Pro-Growth: 2% Economic Growth Is Unacceptable, Demonstrates Need For Pro-Growth Economic Policies

Why We Need A Pro-Growth Strategy: A 5% Economic Growth Rate Is Required To Significantly Bring Down The Unemployment Rate. The economy expanded at an annual rate of 1.9 percent in the January-March period. Many economists believe that growth is only slightly better in the current April-June period. ... Still, growth must be stronger to significantly lower the unemployment rate, which was 9.1 percent last month. The economy would need to grow 5 percent for a whole year to significantly bring down the unemployment rate. Economic growth of just 3 percent a year would hold the unemployment steady and keep up with population growth. The Associated Press

  • Reducing The Record Level Of Federal Spending Would Remove The Threat Of Future Tax Increases, Create More Room For Private Sector Expansion and Growth. With spending at 24% and debt held by the public at 70% of GDP—both modern records—the U.S. needs drastic spending cuts to head off a downward future spiral of tax increases and unaffordable interest payments. As Milton Friedman taught, spending is the real measure of government's burden on the private economy, and reducing it leaves more resources for private actors to spend and invest. The Wall Street Journal

ObamaCare Update: Your Doctor May Be Getting A Visit From “Big Brother” Courtesy Of President Obama

Doctors Appalled By President Obama’s Plan To Deploy Teams Of Fake Patient “Mystery Shoppers” Into Doctor’s Offices. Alarmed by a shortage of primary care doctors, Obama administration officials are recruiting a team of “mystery shoppers” to pose as patients, call doctors’ offices and request appointments to see how difficult it is for people to get care when they need it. ... Plans for the survey have riled many doctors because the secret shoppers will not identify themselves as working for the government. “I don’t like the idea of the government snooping,” said Dr. Raymond Scalettar, an internist in Washington. “It’s a pernicious practice — Big Brother tactics, which should be opposed.” ... Dr. George J. Petruncio, a family doctor in Turnersville, N.J., said: “This is not a way to build trust in government. Why should I trust someone who does not correctly identify himself?” Dr. Stephen C. Albrecht, a family doctor in Olympia, Wash., said: “If federal officials are worried about access to care, they could help us. They don’t have to spy on us.” Dr. Robert L. Hogue, a family physician in Brownwood, Tex., asked: “Is this a good use of tax money? Probably not. Everybody with a brain knows we do not have enough doctors.” The New York Times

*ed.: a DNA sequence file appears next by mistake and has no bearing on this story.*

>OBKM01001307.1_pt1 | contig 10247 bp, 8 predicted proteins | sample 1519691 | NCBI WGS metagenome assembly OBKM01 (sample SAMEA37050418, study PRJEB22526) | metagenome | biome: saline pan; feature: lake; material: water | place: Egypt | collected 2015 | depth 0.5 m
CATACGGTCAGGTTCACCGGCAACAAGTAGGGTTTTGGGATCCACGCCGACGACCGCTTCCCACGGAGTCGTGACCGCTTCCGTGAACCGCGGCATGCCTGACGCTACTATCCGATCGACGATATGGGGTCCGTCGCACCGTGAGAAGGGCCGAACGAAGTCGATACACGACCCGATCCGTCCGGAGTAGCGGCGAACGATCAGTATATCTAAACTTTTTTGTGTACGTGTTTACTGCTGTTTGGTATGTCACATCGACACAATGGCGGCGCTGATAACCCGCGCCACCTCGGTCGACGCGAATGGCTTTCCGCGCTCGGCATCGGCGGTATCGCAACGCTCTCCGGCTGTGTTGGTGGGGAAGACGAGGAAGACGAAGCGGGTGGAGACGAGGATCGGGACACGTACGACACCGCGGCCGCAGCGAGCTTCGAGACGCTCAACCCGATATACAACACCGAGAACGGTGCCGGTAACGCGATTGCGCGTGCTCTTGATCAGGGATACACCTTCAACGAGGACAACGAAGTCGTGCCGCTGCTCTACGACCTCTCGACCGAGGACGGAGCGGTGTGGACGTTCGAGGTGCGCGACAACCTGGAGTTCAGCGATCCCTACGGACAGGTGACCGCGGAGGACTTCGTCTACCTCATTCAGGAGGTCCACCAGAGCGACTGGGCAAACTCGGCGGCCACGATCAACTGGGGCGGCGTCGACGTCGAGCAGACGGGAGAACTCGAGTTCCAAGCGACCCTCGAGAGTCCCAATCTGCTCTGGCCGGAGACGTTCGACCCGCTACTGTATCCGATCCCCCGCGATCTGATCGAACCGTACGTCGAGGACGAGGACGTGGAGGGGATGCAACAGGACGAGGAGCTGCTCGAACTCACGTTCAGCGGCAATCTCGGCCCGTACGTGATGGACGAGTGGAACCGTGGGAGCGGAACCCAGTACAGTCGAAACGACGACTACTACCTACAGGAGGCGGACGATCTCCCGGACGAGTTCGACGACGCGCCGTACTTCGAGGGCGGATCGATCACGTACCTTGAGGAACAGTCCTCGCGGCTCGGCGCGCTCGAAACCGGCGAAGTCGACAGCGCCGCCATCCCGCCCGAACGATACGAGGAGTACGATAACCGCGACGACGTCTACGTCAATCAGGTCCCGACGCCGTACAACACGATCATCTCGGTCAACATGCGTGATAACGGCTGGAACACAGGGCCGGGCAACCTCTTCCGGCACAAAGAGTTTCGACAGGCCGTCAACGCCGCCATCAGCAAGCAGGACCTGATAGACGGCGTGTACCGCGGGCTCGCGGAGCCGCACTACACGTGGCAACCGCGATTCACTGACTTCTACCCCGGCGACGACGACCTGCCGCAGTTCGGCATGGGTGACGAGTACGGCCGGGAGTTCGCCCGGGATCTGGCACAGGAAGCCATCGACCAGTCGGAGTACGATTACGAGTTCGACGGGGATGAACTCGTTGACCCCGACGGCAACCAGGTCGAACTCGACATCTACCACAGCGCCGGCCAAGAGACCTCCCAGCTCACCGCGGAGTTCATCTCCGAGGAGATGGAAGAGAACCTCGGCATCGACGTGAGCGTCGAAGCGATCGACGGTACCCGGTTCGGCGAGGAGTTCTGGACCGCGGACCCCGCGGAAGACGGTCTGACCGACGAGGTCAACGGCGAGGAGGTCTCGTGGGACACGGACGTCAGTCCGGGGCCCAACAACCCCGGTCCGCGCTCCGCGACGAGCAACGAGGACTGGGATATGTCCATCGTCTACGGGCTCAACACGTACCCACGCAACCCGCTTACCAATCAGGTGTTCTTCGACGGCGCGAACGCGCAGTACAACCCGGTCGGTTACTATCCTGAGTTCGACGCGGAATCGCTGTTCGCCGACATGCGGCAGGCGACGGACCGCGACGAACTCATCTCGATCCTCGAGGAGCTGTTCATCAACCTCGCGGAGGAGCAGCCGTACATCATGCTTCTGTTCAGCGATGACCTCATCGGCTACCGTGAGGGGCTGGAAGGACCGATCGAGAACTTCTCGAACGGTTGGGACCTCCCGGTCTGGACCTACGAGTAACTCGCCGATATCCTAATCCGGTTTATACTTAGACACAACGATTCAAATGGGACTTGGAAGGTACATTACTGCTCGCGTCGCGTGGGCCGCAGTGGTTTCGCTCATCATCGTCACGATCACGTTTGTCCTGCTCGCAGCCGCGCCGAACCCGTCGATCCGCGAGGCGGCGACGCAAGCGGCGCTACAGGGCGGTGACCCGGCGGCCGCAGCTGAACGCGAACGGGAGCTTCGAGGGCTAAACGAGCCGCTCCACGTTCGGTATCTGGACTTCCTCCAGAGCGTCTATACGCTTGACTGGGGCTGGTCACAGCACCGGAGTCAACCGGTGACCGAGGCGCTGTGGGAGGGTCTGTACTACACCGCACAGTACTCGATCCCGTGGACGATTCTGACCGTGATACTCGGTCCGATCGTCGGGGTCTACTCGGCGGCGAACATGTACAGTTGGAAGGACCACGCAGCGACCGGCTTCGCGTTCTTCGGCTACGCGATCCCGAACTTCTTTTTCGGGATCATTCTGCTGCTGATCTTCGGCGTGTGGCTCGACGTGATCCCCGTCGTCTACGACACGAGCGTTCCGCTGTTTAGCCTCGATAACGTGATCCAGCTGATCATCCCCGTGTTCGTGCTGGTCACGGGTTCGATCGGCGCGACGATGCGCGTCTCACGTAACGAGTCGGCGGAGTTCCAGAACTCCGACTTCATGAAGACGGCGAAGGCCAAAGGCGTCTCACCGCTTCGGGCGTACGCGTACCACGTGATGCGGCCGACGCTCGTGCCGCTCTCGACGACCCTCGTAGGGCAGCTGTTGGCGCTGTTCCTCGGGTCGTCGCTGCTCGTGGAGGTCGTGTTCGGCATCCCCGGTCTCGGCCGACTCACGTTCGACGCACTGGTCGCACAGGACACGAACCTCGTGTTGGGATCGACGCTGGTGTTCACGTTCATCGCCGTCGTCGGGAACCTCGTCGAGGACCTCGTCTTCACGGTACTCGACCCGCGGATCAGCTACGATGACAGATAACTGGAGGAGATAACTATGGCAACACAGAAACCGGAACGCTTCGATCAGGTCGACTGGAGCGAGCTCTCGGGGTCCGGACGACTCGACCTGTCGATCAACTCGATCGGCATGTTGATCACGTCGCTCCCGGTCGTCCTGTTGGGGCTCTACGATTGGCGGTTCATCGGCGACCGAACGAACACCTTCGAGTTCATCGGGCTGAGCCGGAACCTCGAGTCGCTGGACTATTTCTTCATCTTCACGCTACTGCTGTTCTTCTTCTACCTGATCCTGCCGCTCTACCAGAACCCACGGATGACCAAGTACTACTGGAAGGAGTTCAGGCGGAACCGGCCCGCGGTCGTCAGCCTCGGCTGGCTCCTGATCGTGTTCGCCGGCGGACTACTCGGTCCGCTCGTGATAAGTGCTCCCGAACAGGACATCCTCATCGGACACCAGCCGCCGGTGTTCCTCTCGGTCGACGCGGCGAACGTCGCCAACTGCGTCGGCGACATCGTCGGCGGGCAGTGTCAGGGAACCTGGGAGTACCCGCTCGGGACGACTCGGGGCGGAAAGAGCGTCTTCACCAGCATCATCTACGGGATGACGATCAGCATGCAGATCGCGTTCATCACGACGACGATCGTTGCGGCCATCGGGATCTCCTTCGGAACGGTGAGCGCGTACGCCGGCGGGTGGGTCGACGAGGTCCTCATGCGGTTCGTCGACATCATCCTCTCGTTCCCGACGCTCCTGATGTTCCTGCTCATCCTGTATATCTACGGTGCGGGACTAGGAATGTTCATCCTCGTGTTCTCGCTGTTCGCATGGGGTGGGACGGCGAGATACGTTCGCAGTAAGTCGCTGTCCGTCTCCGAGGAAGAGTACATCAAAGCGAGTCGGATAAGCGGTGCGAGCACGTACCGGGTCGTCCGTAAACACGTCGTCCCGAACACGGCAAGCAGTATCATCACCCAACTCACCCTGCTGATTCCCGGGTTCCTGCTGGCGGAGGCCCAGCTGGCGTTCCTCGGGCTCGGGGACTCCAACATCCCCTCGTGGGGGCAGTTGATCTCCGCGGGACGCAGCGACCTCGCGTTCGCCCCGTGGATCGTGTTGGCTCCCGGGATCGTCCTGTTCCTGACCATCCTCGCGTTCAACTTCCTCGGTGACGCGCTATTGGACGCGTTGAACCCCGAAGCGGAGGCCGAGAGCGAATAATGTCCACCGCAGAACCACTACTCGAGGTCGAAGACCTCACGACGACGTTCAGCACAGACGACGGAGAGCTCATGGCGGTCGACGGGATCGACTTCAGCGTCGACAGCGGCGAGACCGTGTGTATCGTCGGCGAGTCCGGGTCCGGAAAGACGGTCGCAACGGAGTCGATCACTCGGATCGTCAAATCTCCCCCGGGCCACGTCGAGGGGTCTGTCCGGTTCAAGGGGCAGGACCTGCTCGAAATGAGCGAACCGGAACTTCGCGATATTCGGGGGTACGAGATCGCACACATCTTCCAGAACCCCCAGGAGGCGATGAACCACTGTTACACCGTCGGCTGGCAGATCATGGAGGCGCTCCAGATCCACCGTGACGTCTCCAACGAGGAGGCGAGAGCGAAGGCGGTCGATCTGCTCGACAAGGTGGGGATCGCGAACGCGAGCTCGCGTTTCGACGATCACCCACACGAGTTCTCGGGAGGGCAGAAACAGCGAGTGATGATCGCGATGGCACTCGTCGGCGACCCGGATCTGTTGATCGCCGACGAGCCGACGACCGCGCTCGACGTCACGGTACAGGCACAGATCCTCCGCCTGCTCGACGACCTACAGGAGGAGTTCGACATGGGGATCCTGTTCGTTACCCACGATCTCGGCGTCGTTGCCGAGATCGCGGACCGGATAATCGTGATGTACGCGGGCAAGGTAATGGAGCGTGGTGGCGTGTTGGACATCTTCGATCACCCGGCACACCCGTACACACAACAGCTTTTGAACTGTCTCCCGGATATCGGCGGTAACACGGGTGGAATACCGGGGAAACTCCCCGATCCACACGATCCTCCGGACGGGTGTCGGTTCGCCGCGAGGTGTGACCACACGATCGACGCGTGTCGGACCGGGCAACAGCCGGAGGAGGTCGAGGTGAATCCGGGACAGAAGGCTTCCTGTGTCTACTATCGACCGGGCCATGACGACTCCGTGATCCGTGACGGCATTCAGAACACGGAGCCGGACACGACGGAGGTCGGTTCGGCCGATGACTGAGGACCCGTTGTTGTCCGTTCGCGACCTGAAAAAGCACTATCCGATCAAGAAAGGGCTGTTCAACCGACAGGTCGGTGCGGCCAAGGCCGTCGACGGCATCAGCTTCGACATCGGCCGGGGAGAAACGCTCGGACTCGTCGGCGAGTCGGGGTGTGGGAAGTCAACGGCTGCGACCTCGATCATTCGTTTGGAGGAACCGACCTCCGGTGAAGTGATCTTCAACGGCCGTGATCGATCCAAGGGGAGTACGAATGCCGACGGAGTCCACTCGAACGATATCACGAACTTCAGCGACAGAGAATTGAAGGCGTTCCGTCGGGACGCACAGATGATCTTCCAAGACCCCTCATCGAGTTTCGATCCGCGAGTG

The Road Ahead: President Obama Pushes More Regulation, Driving Up Cost For Consumers

  • President Obama’s Proposed Regulations Could Raise Vehicle Prices By As Much As $6,000. "The government's own reports indicate that this would be a steep climb with costs," said Gloria Bergquist, a spokeswoman for the Alliance of Automobile Manufacturers, the industry's main trade group. She said research shows such big gains in fuel economy could raise vehicle prices by $6,000 or more. Government officials have estimated the costs of the new standards would add between $770 and $3,500 to a new car in 2025. The Wall Street Journal

Dem Divide: Tensions Continue To Mount Between President Obama and Leader Pelosi

  • Key Pelosi Ally: Relations Between Pelosi and The White House Aren’t Good. Rep. George Miller (D-Calif.), a close confidant of Pelosi’s, acknowledged the tensions between the White House and House Democrats. “Not great. Not great,” Miller said. “Listen, this is a rough-and-tumble world, but I think their relationship with the caucus has not been good.” The Washington Post

Off The Beaten Path

Well Played: Flight Crew Travels 2,500 Miles For A Primanti Bros. Sandwich – The Associated Press

The Newest Beach Blanket ... Sand 

GOP Health Care Reforms